Science Says You Get Better Results With a Coach
Do you have a coach who supervises your training? If not, then you should get one, because research shows that athletes make significantly greater gains with a coached training program versus going it alone.
This new study from the Journal of Strength and Conditioning Research examined 82 adolescent rugby players. Each player trained for fifteen weeks during his off-season. All players were given a clear and thorough training program. About half of the players were supervised during training. They were required to train together at specific times, under the supervision of a coach. The other players were left to complete the program on their own time without supervision. Since the players were fifteen-year-old boys, you can probably see where this is going.
At the end of the fifteen weeks everyone was tested in a variety of metrics. The supervised training group showed greater improvements in strength, vertical jump, and acceleration than the unsupervised group. Furthermore, the supervised group improved in body composition while the unsupervised group put on extra body fat. Ouch.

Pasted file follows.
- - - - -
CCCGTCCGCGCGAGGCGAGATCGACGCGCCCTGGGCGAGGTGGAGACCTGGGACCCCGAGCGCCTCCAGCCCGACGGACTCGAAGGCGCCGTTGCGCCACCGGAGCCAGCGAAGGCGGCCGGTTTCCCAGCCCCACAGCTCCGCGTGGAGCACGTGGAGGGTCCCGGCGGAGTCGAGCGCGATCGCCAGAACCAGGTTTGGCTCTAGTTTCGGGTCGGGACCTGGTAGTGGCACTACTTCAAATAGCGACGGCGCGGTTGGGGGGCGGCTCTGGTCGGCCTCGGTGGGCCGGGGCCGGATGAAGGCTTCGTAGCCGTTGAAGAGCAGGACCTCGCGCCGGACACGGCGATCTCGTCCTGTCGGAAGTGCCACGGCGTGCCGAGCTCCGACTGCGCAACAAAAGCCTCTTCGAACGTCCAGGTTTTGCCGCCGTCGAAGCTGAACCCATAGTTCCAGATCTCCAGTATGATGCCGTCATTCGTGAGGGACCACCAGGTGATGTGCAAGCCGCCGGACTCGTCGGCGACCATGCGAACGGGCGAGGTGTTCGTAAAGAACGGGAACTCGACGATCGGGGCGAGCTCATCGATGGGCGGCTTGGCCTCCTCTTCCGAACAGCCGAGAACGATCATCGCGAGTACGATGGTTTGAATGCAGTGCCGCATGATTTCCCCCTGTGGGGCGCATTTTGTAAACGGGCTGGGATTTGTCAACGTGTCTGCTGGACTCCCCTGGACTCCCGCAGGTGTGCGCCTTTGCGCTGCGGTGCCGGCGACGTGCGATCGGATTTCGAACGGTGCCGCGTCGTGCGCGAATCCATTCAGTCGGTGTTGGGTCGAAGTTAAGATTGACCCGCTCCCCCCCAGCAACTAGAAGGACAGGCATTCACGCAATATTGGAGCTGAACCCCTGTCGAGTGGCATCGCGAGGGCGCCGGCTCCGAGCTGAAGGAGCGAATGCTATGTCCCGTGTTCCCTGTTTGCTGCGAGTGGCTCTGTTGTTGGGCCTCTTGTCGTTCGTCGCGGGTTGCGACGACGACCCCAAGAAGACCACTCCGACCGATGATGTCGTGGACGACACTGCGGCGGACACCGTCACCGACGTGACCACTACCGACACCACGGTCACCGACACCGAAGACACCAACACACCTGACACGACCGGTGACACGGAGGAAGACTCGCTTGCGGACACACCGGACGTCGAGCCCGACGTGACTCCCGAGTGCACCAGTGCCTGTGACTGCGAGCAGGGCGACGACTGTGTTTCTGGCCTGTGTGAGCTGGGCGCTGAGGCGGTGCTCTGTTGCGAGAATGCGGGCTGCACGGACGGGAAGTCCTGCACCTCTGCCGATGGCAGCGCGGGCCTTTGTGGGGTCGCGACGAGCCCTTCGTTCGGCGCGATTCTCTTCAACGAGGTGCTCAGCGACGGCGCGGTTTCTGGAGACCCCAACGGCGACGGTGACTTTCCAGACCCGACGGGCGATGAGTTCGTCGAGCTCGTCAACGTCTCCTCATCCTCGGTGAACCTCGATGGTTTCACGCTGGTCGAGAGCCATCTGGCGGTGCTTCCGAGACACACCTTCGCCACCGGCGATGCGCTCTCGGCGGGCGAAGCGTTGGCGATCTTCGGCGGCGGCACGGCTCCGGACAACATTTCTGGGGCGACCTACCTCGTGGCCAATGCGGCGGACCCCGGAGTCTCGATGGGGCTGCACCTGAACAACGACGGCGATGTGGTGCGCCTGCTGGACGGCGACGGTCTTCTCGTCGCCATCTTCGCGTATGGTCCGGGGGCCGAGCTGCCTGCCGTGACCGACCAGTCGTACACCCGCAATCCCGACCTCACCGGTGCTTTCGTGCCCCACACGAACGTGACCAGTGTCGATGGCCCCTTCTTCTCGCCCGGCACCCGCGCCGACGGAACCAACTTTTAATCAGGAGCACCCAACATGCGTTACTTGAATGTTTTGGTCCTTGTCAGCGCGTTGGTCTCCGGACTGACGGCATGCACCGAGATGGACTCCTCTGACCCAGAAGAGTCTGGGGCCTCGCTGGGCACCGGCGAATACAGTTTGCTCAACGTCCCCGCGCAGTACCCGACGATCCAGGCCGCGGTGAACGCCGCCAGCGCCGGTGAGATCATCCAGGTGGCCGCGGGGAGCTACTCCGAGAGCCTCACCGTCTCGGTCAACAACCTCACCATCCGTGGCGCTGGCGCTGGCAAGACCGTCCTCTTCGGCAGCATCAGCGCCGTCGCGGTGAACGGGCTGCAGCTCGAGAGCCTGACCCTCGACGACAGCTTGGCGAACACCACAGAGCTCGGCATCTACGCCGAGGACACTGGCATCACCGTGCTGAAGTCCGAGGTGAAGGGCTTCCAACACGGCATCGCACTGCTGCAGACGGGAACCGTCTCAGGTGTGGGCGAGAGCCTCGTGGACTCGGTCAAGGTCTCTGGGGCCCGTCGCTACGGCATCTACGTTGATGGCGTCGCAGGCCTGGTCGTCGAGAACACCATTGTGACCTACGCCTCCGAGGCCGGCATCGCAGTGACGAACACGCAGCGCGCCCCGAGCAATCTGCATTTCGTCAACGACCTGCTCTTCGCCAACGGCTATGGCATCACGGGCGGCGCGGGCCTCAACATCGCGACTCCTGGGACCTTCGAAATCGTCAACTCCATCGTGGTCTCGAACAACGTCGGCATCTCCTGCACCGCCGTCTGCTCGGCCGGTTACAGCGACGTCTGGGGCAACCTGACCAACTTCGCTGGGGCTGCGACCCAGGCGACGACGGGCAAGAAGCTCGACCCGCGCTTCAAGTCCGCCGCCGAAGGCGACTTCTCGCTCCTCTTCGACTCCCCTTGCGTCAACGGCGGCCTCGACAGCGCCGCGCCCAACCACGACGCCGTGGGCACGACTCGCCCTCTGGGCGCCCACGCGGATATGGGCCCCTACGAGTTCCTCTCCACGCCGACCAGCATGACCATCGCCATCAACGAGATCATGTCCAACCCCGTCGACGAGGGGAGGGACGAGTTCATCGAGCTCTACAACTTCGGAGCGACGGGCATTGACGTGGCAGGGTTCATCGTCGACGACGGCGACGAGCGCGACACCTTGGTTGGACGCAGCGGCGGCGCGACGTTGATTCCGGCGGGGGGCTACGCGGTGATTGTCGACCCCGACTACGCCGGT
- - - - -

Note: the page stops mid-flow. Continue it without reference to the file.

Overall, this study doesn’t prove anything spectacular. If you take a bunch of fifteen-year-old boys and trust them to train on their own, then they don’t improve as much as those who get their butts kicked daily by the coach in a competitive atmosphere with their peers. But like anything that falls under the umbrella of “common sense,” we don’t really know if it’s true until science proves it. So, thank you, science. We are in your debt.
For those of us who aren’t fifteen year olds, this study still speaks to me about the importance of coached training. We can delude ourselves into thinking we are significantly more disciplined than the unsupervised rugby players, but are we really? I always seem to put more weight on the bar and push just a little harder in a coached environment. A training partner can also help create a coached environment. If someone is watching you, then you will probably train harder to avoid disappointing them. If that someone is a coach, then you’ve got the best of both worlds: supervision to ensure you train hard, and a guide to make sure you train smart.
1. Daniel Smart and Nicholas Gill. Effects of an Off-Season Conditioning Program on the Physical Characteristics of Adolescent Rugby Union Players. Journal of Strength & Conditioning Research: March 2013. Vol 27. Issue 3. p708–717. doi: 10.1519/JSC.0b013e31825d99b0
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